Cleveland Infectious Disease Specialist: Monkeypox outbreak is ‘bigger’ than expected
CLEVELAND, Ohio (WOIO) - 19 News learned Sunday the Lake County General Health District has had two reported cases of monkeypox.
According to data from the Centers for Disease Control and Prevention, there are now more than 7,500 confirmed cases of monkeypox across the country and 45 cases in Ohio.
Dr. Amy Edwards, University Hospitals Infectious Disease Specialist, said the virus is spreading faster than expected.
“I think most of us in the healthcare field are a little bit surprised that the outbreak has grown as much as it has,” explained Dr. Edwards. “We would’ve expected that given that we have treatments and a vaccine I think most of us expected it to be under control by now. I am a little bit concerned this outbreak has gotten bigger than I expected it to get.”
Dr. Edwards said the good news is the virus is less contagious than COVID, but anyone who has any kind of close contact with others is at risk.
That includes hugging, kissing, or even just holding or shaking hands.
“If you touch the skin, especially on or near a pox of somebody who’s infected that is what we’re talking about,” Edwards said. “Those fluid-filled bumps on your skin virus is just pouring out of that and so when you hug somebody when you touch their arm when you shake hands if they happen to have pustules on their hands any kind of close contact is gonna pass it if the person is infected or symptomatic.”
The Cleveland Department of Public Health said there are at least 11 confirmed cases of monkeypox in the city, and Lorain County health officials announced a confirmed case Friday.
Dr. Edwards said they are already seeing cases come in for treatment at UH.
“What we are learning is that some people can have very minor symptoms and very minor rashes, so they might only have a few poxes, the fluid-filled bumps on their skin. I think people were expecting it would be obvious, you’d be covered with a bunch of pox like chicken pox, and it turns out for some people that’s not the case,” Edwards said.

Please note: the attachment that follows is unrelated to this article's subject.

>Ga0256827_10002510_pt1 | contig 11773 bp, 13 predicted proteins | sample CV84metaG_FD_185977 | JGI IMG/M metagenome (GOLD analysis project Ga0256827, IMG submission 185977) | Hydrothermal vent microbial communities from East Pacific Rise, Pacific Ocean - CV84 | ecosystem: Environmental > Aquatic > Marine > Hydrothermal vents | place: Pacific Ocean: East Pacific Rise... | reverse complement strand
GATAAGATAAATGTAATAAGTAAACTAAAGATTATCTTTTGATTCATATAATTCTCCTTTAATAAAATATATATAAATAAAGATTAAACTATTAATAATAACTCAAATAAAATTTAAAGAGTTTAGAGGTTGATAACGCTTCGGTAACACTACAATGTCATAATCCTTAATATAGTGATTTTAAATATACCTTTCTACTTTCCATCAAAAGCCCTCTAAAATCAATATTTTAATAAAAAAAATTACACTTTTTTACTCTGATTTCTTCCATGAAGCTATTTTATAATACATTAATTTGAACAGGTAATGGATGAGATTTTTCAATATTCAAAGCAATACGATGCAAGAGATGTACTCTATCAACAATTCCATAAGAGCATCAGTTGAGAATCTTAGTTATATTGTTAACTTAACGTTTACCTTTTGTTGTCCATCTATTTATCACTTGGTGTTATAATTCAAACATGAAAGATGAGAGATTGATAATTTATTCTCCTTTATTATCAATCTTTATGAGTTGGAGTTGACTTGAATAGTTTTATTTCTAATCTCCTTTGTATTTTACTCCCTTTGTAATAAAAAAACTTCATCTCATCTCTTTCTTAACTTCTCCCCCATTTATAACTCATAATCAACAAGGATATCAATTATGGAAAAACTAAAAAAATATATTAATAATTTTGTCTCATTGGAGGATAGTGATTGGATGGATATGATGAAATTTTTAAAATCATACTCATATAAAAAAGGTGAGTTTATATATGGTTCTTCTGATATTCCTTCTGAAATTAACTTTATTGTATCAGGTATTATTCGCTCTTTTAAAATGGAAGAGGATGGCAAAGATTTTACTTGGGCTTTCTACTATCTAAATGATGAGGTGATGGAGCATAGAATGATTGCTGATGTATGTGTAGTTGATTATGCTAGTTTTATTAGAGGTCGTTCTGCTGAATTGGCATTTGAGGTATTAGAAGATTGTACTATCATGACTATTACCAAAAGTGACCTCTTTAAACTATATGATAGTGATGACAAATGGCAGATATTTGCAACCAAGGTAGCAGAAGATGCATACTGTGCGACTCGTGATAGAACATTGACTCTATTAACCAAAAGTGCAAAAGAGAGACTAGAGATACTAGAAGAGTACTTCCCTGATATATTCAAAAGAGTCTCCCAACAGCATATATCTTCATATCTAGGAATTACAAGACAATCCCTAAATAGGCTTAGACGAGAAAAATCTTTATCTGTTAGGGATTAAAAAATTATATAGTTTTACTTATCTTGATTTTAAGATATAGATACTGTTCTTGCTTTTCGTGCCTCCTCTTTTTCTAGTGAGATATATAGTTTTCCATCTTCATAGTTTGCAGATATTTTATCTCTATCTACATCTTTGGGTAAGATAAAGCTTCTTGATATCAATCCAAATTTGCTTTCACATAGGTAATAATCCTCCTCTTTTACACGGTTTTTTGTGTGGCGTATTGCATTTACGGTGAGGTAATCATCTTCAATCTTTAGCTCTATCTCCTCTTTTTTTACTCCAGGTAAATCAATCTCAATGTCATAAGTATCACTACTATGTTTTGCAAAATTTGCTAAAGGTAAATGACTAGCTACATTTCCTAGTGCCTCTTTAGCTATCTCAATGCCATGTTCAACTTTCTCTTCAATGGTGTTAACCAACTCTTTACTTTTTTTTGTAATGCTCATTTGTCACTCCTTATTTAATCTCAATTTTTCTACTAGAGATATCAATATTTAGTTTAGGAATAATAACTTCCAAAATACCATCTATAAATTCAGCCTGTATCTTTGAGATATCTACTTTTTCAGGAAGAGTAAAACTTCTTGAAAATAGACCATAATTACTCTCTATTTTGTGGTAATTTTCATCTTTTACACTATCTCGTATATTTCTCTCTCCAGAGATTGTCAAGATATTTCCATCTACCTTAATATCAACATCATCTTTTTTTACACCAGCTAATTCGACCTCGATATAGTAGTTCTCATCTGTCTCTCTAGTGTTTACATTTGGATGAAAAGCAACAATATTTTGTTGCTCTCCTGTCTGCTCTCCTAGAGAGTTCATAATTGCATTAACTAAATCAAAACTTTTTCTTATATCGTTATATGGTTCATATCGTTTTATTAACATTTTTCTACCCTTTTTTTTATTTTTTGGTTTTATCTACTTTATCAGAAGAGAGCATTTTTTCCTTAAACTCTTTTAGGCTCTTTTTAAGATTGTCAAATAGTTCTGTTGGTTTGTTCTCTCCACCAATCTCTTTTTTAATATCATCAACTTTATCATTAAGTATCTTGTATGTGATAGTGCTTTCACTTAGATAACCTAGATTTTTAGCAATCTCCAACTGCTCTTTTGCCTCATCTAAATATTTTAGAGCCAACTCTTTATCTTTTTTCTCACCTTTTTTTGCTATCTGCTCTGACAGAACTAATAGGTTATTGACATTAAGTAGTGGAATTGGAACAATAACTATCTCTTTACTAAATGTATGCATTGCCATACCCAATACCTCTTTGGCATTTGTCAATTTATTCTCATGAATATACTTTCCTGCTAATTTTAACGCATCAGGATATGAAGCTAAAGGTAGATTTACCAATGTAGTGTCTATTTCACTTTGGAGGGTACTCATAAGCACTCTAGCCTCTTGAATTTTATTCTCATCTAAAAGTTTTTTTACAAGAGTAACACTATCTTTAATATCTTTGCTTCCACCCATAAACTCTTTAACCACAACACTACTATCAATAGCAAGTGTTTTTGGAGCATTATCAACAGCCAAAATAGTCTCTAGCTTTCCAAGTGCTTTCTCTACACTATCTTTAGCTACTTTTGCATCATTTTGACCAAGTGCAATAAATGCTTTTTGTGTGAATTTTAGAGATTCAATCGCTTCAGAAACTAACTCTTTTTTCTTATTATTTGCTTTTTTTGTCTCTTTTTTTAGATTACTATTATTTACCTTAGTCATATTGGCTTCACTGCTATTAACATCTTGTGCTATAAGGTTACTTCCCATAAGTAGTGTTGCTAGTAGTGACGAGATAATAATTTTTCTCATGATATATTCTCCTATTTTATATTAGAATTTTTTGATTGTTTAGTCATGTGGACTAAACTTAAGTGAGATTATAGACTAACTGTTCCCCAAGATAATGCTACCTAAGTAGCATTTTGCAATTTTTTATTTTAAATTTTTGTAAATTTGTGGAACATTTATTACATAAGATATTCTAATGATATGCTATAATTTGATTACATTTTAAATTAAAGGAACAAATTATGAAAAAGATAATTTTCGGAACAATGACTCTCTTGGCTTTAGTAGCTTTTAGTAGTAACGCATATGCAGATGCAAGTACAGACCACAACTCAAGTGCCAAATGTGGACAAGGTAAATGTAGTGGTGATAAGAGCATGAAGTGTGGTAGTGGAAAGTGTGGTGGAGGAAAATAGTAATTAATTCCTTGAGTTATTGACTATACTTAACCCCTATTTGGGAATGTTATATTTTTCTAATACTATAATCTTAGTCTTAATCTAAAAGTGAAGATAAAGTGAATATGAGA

While the virus can spread through sexual contact, Dr. Edwards said it is not an STD.
The virus has been spreading rapidly among the LGBT community, Dr. Edwards said that is just where the outbreak is currently concentrated.
“There’s nothing about being gay or anything that makes you fundamentally at increased risk, but because so many people who are LGBTQ have it and they tend to hang out, it’s staying in that population,” said Dr. Edwards.
It’s the largest monkeypox outbreak ever documented, so Dr. Edwards said while it is concerning, it’s not time to panic.
The number one symptom of monkeypox is a rash that eventually develops into fluid-filled bumps under your skin.
They are typically skin-colored, but they can also be red and are usually painful.
If you have any kind of symptoms like this, Dr. Edwards urges you to stay home and away from others until the rash is completely gone.
“We are now recently learning that you can have very mild symptoms and still spread the virus. That was something we weren’t really super aware of, because again this wasn’t a virus that we had a lot of information about. It turns out in men who have sex with men that it can be just one or two poxes like right around the rectum or even inside, so the person who has it might not even be aware,” Dr. Edwards said.
Like with most viruses, the majority of the population will recover on their own, but health officials are working on making more vaccines available to the public.
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